One of the good features of Microsoft Windows is the system restore tool which allows quick rollbacks to a previous state. When I was a Windows user, I had to make use of it extensively because the auto-updates always seemed to screw up something and make my system unusable. With Linux, that sort of problems are rare because the repositories are well managed. But sometimes things do tend to get messy after an update. I have had my fair share of updates gone awry, but they were minor infractions that didn't leave my system completely unusable. However, the time I spent on untangling the mess would have been better spent somewhere else.
Today by chance I came across a Linux Journal article about a little known feature of yum and rpm which allows rollbacks to previous states, just like Windows system restore does ! I have no idea why this feature is not enabled by default or why is it not more widely publicized, but who am I to argue with the collective inteligence of the wizards at RedHat and Fedora ?
Basically, to manually enable rollbacks of a certain install, the user has to repackage the old rpm so that it's state is saved. However, doing this manually for each and every package is cumbersome and error prone. Follow these steps to make this process automatic.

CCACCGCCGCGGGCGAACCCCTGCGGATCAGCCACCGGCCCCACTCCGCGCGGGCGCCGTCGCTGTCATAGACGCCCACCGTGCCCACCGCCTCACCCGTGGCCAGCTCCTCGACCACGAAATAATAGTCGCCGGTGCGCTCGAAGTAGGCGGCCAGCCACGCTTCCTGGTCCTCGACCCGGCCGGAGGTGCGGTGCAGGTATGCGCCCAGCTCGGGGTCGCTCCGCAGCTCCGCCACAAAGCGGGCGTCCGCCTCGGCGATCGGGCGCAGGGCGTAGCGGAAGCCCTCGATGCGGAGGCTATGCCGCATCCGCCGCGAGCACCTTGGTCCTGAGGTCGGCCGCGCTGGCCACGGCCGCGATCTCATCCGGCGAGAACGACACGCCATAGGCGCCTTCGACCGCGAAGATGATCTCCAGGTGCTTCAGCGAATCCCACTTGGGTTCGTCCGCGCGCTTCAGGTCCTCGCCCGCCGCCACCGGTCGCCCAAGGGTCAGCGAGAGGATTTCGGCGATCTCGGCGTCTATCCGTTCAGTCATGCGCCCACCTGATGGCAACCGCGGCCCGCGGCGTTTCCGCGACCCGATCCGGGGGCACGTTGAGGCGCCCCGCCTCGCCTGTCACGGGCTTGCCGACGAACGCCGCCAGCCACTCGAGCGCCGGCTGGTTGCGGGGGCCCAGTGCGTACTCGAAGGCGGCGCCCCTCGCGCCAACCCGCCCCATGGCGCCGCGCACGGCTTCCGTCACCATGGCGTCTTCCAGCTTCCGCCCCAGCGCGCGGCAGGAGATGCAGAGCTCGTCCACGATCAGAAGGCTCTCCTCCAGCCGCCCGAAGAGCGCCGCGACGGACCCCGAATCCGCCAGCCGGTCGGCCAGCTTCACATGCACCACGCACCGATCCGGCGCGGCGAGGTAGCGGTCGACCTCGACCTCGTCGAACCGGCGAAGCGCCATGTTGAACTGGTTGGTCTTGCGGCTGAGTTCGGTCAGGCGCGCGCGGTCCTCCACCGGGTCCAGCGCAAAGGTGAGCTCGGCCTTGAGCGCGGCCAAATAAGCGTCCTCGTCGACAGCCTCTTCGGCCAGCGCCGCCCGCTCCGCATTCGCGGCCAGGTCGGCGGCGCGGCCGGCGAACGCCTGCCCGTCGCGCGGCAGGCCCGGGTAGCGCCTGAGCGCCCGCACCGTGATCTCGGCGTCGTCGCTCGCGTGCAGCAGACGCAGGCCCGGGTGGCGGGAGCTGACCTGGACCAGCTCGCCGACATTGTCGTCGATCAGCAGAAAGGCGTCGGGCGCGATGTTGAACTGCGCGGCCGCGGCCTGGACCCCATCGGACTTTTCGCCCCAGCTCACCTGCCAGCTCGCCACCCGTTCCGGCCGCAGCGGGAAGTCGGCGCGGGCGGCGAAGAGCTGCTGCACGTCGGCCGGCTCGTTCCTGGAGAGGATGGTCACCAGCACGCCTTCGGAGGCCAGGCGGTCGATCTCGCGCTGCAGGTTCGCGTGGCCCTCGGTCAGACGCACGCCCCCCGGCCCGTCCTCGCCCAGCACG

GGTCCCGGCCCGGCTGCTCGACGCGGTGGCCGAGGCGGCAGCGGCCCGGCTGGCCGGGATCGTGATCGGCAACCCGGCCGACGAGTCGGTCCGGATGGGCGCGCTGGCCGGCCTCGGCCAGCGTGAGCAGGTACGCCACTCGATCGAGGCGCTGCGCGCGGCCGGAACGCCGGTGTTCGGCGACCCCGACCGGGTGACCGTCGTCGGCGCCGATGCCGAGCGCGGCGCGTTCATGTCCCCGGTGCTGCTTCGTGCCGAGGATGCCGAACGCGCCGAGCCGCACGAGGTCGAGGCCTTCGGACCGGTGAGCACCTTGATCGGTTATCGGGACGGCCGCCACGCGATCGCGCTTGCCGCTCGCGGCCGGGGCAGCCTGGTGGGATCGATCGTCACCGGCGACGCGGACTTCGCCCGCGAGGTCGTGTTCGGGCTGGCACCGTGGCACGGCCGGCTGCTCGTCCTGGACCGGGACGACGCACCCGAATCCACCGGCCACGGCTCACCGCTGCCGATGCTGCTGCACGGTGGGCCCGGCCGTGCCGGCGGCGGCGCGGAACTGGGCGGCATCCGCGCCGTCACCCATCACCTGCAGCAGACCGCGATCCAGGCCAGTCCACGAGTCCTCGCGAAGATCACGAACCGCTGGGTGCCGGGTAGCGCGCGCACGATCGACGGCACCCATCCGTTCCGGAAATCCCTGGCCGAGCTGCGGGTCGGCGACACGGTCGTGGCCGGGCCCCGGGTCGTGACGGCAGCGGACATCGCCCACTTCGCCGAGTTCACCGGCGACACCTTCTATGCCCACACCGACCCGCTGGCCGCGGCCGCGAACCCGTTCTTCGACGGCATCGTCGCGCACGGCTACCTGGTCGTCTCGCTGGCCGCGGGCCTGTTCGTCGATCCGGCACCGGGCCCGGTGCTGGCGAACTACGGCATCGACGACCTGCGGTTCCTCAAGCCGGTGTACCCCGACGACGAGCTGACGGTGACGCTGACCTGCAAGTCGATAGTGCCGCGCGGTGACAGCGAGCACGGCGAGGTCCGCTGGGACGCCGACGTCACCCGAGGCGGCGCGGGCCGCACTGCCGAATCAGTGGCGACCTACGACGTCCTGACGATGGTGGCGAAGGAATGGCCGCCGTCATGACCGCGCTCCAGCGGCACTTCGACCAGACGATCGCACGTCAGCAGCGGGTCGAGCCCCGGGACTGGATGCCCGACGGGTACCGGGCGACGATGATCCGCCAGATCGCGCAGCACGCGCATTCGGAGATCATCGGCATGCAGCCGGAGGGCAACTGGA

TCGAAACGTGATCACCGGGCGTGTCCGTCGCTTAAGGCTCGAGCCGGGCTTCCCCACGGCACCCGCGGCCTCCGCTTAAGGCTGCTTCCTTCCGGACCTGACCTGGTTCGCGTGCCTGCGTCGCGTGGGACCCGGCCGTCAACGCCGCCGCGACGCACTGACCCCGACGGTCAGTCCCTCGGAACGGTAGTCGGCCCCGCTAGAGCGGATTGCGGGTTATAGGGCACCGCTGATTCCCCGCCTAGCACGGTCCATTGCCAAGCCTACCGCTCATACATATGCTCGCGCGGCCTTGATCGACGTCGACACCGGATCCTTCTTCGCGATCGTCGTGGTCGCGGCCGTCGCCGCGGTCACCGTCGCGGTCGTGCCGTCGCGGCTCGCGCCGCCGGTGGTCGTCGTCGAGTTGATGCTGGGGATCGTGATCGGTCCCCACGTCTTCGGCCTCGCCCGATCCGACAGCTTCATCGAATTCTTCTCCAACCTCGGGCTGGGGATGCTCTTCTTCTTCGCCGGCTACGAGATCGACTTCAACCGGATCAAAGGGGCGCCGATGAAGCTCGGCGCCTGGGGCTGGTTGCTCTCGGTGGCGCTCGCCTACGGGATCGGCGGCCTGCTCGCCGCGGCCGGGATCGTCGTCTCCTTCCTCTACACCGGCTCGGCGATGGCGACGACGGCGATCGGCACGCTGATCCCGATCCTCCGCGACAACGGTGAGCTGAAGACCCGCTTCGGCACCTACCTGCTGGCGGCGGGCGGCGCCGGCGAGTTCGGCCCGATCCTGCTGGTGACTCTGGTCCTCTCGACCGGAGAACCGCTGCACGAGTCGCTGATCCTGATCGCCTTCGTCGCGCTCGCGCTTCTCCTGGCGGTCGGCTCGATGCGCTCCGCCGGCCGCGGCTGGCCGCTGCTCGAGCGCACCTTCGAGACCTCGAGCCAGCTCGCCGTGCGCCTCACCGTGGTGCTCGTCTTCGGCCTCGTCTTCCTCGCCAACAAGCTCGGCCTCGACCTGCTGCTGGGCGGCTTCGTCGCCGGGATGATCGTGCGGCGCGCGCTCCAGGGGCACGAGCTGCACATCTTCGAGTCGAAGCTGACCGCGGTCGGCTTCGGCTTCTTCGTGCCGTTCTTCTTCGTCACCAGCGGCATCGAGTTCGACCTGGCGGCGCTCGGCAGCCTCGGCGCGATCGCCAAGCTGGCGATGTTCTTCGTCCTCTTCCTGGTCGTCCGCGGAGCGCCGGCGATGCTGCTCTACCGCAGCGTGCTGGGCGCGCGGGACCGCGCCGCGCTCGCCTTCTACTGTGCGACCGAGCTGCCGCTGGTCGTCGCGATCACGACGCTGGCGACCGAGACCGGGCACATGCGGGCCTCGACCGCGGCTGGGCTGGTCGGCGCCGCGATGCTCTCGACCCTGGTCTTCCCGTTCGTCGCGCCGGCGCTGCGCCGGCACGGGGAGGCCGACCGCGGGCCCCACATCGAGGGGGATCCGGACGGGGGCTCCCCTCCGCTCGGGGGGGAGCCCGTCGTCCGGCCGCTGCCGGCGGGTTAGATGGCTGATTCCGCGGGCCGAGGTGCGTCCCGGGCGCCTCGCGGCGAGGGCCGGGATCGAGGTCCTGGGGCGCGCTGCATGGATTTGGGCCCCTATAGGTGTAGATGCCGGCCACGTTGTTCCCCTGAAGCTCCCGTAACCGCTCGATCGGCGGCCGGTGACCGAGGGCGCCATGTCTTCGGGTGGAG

1. Edit /etc/yum.conf and add the line tsflags=repackage
2. Edit /etc/rpm/macros (You might need to create this file) and add
%_repackage_dir is not neccessary for the funcationality. But it's advisable to set it to a partition with lots of space, so that it doesn't eat out the disk space from the important data partitions.
To rollback to a previous state, simply run rpm with the -rollback option and the desired time.
rpm -Uvh -rollback '2 hour ago'
ONLamp blog lists several other variants to invoke rollback such as:
rpm -Uvh -rollback '8.00 am'
rpm -Uvh -rollback 'november 1'
Edit: After enabling repackaging on my Fedora 9 system, packagekit reported repackaging errors during an update. I am still trying to find a solution to get rid of the error messages while keeping repackaging instact. Proceed at your own risk.